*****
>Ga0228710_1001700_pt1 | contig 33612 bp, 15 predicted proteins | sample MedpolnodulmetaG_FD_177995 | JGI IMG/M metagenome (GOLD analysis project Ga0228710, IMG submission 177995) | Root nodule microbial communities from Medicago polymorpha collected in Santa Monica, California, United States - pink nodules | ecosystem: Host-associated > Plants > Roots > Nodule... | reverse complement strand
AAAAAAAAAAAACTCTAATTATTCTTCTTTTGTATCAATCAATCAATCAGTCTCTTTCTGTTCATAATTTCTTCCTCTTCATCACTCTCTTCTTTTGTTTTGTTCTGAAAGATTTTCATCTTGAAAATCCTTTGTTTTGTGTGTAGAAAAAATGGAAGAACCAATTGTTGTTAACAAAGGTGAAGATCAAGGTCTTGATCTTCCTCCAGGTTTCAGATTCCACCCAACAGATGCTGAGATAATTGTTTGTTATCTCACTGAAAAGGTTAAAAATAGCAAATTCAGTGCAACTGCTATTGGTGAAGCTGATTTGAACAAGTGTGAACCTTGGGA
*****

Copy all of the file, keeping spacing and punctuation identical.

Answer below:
>Ga0228710_1001700_pt1 | contig 33612 bp, 15 predicted proteins | sample MedpolnodulmetaG_FD_177995 | JGI IMG/M metagenome (GOLD analysis project Ga0228710, IMG submission 177995) | Root nodule microbial communities from Medicago polymorpha collected in Santa Monica, California, United States - pink nodules | ecosystem: Host-associated > Plants > Roots > Nodule... | reverse complement strand
AAAAAAAAAAAACTCTAATTATTCTTCTTTTGTATCAATCAATCAATCAGTCTCTTTCTGTTCATAATTTCTTCCTCTTCATCACTCTCTTCTTTTGTTTTGTTCTGAAAGATTTTCATCTTGAAAATCCTTTGTTTTGTGTGTAGAAAAAATGGAAGAACCAATTGTTGTTAACAAAGGTGAAGATCAAGGTCTTGATCTTCCTCCAGGTTTCAGATTCCACCCAACAGATGCTGAGATAATTGTTTGTTATCTCACTGAAAAGGTTAAAAATAGCAAATTCAGTGCAACTGCTATTGGTGAAGCTGATTTGAACAAGTGTGAACCTTGGGA